By Derek Andersen
In today’s omni-channel world, consumers shop using multiple devices, touchpoints, and channels, ultimately choosing their own preferred path to purchase.
A typical digital journey today could start with a consumer researching a purchase on their smartphone, then continuing later on a laptop or tablet. They might visit your site after engaging with your search ad and ask your chatbot some initial questions. They might call your business a few days later after getting one of your emails and finalize their purchase in person at your closest brick-and-mortar location.
A survey by Econsultancy found that at least 50% of respondents were using 13 different touchpoints throughout their customer journey. Consumers don’t care which channel you’ve prioritized. They only care about the channel they’re engaging with at the moment. Today’s customer is more empowered than ever before—they will convert how they want to convert. It’s up to digital marketers to deliver the best customer experience, through continual testing and optimization.
By analyzing inbound phone calls, digital marketers can learn from the voice of the customer firsthand, gaining valuable insights about their behaviors, preferences, purchase processes, and intent you can use to create a seamless omni-channel customer experience. Below are 4 tips to help you with this process.
When consumers call after researching online, they expect a seamless, frictionless transition, and that means quickly connecting them with the right location or agent to assist them. To accomplish this, marketers are using intelligence on the consumer (caller ID, location, past history) and what drove the call (channel, ad, search keyword, website interaction) to automatically route each caller for the best result.
The same call analytics solution you use to capture marketing data at the time of the call can be used to control how it gets routed. Marketers can set up rules and logic to automatically route inbound callers to the best location or agent based on a wide variety of data captured by the call analytics solution.
For example, an insurance company might route callers based on the marketing source that drove the call. So a consumer who called after searching for “car insurance in Illinois” can get automatically routed to the best agent in the call center or local branch to assist them. But another consumer who called from their webpage on life insurance will be sent to the agents responsible for those products.
Routing the caller to the best destination is one thing—knowing what to say is another. That’s why many businesses pass information on the caller and marketing source that drove the call to their agents before connecting them in conversation. Knowing a caller’s online activity before a call helps agents deliver a frictionless experience and tailor the conversation to win the sale.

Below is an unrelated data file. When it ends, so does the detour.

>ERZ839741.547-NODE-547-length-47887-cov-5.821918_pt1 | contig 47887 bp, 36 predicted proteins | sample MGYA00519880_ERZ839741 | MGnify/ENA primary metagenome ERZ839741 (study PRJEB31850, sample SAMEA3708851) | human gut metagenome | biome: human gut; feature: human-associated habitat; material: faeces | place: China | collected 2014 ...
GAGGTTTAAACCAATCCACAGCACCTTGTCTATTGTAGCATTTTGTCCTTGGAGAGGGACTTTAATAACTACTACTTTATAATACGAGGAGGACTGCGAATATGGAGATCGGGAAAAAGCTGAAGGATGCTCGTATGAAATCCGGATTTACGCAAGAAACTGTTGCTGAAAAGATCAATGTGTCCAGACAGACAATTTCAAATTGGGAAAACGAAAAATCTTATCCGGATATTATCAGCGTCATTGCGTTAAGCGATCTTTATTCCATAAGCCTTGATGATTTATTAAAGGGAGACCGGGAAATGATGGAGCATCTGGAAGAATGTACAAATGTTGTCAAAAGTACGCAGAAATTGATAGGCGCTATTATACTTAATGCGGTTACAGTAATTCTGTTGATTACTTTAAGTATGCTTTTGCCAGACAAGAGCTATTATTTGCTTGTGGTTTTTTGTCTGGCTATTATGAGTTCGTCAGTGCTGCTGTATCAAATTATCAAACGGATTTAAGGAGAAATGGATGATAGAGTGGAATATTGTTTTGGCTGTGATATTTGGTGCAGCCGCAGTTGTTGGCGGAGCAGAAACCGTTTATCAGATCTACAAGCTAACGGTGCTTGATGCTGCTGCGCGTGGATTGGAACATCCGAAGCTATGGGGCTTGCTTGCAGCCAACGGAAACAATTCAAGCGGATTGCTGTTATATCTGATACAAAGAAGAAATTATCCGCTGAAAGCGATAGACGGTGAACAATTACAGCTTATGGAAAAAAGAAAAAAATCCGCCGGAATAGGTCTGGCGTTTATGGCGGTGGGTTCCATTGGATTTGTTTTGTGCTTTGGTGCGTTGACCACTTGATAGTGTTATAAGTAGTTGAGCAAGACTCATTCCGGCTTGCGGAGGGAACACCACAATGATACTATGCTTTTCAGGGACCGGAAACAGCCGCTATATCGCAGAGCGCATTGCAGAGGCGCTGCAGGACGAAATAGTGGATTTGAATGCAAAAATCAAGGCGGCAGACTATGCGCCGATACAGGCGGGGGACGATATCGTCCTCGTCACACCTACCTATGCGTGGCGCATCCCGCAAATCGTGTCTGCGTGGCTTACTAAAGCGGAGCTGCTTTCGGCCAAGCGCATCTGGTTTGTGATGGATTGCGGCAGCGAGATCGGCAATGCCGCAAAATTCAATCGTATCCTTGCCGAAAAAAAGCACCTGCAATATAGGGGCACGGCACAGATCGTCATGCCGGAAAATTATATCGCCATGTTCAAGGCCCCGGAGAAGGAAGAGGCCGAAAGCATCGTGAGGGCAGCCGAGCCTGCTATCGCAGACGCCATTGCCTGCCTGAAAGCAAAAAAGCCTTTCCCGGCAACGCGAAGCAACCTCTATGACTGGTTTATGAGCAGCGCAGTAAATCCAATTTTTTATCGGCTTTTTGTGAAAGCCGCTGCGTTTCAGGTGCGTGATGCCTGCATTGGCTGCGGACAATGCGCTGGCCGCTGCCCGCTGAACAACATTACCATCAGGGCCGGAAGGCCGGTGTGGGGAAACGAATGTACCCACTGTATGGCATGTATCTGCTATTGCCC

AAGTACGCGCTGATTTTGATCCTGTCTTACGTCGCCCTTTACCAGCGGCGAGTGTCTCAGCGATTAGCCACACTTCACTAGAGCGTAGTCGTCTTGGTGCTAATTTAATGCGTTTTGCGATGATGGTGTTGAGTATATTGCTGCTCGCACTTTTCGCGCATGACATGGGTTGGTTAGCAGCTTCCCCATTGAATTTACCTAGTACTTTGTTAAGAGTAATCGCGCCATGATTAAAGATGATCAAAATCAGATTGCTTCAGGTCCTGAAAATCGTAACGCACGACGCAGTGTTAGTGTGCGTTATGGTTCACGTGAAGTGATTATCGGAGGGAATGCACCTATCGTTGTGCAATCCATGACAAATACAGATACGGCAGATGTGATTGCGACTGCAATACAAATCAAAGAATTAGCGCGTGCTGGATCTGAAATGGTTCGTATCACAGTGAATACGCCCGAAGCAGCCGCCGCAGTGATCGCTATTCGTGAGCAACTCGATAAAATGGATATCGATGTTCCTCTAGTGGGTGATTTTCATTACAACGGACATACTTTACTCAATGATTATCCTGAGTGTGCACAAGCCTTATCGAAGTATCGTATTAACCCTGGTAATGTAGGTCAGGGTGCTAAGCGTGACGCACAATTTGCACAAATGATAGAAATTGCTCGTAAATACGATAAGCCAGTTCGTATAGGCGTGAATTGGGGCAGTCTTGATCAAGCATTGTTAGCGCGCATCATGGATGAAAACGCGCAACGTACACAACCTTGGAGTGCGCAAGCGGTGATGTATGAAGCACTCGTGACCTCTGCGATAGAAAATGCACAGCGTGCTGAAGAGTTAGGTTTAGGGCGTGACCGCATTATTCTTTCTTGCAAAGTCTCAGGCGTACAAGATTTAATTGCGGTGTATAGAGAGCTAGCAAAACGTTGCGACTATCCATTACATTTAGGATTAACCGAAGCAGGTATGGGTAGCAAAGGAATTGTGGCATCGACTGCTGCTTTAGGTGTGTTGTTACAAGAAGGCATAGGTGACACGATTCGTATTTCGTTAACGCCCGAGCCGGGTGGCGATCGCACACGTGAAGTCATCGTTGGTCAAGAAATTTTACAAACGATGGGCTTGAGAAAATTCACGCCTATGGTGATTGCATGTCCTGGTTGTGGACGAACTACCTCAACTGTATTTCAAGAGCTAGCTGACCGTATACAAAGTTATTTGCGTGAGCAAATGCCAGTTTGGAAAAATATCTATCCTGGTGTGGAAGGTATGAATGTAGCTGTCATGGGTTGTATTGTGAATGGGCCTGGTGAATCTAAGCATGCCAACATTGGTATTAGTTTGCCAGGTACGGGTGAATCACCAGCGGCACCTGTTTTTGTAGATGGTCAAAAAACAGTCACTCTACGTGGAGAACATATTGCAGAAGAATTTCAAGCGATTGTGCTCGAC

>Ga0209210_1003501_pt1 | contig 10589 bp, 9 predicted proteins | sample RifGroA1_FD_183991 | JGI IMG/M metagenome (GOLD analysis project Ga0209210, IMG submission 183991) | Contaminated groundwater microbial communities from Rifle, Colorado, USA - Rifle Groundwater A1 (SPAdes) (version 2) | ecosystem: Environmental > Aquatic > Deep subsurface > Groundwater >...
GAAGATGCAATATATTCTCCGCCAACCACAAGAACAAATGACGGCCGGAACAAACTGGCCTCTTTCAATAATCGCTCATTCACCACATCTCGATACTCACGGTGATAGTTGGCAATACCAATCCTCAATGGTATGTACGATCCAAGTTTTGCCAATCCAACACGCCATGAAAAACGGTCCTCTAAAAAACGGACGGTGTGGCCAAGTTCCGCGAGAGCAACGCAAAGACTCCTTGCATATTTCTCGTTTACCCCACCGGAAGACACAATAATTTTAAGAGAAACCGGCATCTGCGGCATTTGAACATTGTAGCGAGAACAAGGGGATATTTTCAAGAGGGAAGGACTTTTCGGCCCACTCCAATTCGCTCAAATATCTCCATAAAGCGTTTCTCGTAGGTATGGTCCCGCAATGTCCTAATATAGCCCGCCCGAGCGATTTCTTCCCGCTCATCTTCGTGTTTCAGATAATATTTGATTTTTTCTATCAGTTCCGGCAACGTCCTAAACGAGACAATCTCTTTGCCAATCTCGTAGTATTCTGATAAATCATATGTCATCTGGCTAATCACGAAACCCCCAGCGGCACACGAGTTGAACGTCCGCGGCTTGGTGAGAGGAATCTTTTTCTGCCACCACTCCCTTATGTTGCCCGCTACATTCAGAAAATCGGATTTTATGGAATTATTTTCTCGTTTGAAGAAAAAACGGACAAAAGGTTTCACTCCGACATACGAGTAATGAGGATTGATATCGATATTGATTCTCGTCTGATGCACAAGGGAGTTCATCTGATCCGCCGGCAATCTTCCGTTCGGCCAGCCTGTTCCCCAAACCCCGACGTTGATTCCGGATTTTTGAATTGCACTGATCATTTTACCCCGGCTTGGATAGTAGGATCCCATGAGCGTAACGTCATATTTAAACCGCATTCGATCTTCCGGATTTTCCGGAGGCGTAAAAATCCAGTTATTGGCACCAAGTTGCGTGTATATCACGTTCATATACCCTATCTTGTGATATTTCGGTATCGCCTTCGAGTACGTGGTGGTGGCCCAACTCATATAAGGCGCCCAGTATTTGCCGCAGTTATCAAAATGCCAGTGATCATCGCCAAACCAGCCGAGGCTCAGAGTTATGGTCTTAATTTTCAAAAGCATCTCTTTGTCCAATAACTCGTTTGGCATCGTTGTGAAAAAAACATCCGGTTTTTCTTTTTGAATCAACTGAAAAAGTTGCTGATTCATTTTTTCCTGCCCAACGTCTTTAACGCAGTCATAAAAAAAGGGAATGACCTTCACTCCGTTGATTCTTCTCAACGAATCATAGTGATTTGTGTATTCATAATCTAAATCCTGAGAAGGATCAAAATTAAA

Some call analytics solutions can provide this data at the time of the call, usually in one of two ways:
Analyzing phone conversations is a valuable, firsthand way to understand how consumers talk about your product. Marketers are doing this by either manually reviewing call recordings and transcriptions themselves or better yet, by having AI (artificial intelligence) analyze voice conversations for them. With this data in hand, you can discover frequently asked questions and gaps in consumer knowledge about your product. You can use these insights to optimize all consumer touchpoints, allowing you to educate your prospects more effectively and improve their experience.
For example, Central Restaurant Products, the leading wholesale distributor of foodservice equipment, mines their calls for these insights. With inbound calls making up 56% of orders and 81% of their total revenue, they have a wealth of conversations to pull from. “We can analyze calls from a specific product’s webpage to see what questions callers are asking, then have our content team update the details on that page to answer them,” said Nathan Smith, Marketing Database Analyst at Central. Now that Central addresses these common questions on their website, shoppers are not only more likely to find them via SEO, but are more likely to convert since their questions are already answered on the website, resulting in a shorter sales cycle and a smoother user experience.
You can also use the voice of the customer to optimize other touchpoints, like chatbots. By programming your chatbots to answer the most common queries leads are voicing by phone, you can ensure consumers are receiving the pertinent information they need to make purchase decisions. Not only will this approach improve the customer experience, it will also increase the effectiveness of chatbots, freeing up live agents and reducing hold times.
By analyzing the results of inbound calls, you can determine which of your targeting campaigns to put each caller in (if any). If your business fails to convert a caller, for example, you can use the intelligence from that conversation to target the ones that were good sales leads with the right search, social, or display ads to convert them. If a caller converts to an appointment or customer, you can target them with a relevant upsell campaign or exclude them from future ads to avoid wasting your budget. You can also put callers who convert into your lookalike campaigns to find similar audiences to target with ads that are proven to work.
To learn more omni-channel marketing best practices, download our eBook, The Digital Marketer’s Guide to Personalizing Caller Experiences.
Want to learn more? Download our on-demand eBook “The Digital Marketer’s Guide to Personalizing Caller Experiences.”Get the Guide →
Get the latest straight to your inbox.